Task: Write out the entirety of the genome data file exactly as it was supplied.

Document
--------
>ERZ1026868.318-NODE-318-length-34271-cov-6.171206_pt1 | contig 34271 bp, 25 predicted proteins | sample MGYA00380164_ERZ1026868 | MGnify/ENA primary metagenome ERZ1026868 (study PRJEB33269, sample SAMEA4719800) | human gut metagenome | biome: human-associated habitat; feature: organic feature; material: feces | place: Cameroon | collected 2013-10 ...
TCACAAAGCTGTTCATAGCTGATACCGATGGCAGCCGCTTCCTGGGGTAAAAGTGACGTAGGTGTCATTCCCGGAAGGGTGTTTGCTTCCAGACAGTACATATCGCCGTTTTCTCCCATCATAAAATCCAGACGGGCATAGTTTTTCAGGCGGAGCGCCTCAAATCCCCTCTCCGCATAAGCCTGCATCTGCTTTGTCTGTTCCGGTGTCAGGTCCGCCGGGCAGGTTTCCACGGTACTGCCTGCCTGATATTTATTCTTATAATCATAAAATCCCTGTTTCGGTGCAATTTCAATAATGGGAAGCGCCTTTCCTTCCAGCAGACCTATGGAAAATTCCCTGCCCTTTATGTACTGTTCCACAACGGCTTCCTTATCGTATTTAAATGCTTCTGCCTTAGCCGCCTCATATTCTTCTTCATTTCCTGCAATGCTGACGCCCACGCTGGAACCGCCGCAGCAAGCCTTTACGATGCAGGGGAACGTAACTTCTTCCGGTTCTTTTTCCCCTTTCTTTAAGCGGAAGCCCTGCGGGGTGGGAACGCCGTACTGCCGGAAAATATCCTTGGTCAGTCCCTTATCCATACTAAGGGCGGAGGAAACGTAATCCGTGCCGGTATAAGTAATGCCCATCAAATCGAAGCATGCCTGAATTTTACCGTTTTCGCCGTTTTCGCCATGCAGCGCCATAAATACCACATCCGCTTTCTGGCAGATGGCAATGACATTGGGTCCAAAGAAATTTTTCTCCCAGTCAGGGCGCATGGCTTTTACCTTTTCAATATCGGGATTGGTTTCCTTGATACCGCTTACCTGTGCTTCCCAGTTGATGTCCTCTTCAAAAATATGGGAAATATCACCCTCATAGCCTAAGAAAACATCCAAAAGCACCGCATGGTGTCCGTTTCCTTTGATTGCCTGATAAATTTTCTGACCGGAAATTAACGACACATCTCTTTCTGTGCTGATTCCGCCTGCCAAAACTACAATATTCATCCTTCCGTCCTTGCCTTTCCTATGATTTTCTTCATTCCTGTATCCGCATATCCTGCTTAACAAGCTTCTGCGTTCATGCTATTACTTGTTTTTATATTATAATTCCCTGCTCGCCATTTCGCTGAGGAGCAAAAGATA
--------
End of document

>ERZ1026868.318-NODE-318-length-34271-cov-6.171206_pt1 | contig 34271 bp, 25 predicted proteins | sample MGYA00380164_ERZ1026868 | MGnify/ENA primary metagenome ERZ1026868 (study PRJEB33269, sample SAMEA4719800) | human gut metagenome | biome: human-associated habitat; feature: organic feature; material: feces | place: Cameroon | collected 2013-10 ...
TCACAAAGCTGTTCATAGCTGATACCGATGGCAGCCGCTTCCTGGGGTAAAAGTGACGTAGGTGTCATTCCCGGAAGGGTGTTTGCTTCCAGACAGTACATATCGCCGTTTTCTCCCATCATAAAATCCAGACGGGCATAGTTTTTCAGGCGGAGCGCCTCAAATCCCCTCTCCGCATAAGCCTGCATCTGCTTTGTCTGTTCCGGTGTCAGGTCCGCCGGGCAGGTTTCCACGGTACTGCCTGCCTGATATTTATTCTTATAATCATAAAATCCCTGTTTCGGTGCAATTTCAATAATGGGAAGCGCCTTTCCTTCCAGCAGACCTATGGAAAATTCCCTGCCCTTTATGTACTGTTCCACAACGGCTTCCTTATCGTATTTAAATGCTTCTGCCTTAGCCGCCTCATATTCTTCTTCATTTCCTGCAATGCTGACGCCCACGCTGGAACCGCCGCAGCAAGCCTTTACGATGCAGGGGAACGTAACTTCTTCCGGTTCTTTTTCCCCTTTCTTTAAGCGGAAGCCCTGCGGGGTGGGAACGCCGTACTGCCGGAAAATATCCTTGGTCAGTCCCTTATCCATACTAAGGGCGGAGGAAACGTAATCCGTGCCGGTATAAGTAATGCCCATCAAATCGAAGCATGCCTGAATTTTACCGTTTTCGCCGTTTTCGCCATGCAGCGCCATAAATACCACATCCGCTTTCTGGCAGATGGCAATGACATTGGGTCCAAAGAAATTTTTCTCCCAGTCAGGGCGCATGGCTTTTACCTTTTCAATATCGGGATTGGTTTCCTTGATACCGCTTACCTGTGCTTCCCAGTTGATGTCCTCTTCAAAAATATGGGAAATATCACCCTCATAGCCTAAGAAAACATCCAAAAGCACCGCATGGTGTCCGTTTCCTTTGATTGCCTGATAAATTTTCTGACCGGAAATTAACGACACATCTCTTTCTGTGCTGATTCCGCCTGCCAAAACTACAATATTCATCCTTCCGTCCTTGCCTTTCCTATGATTTTCTTCATTCCTGTATCCGCATATCCTGCTTAACAAGCTTCTGCGTTCATGCTATTACTTGTTTTTATATTATAATTCCCTGCTCGCCATTTCGCTGAGGAGCAAAAGATA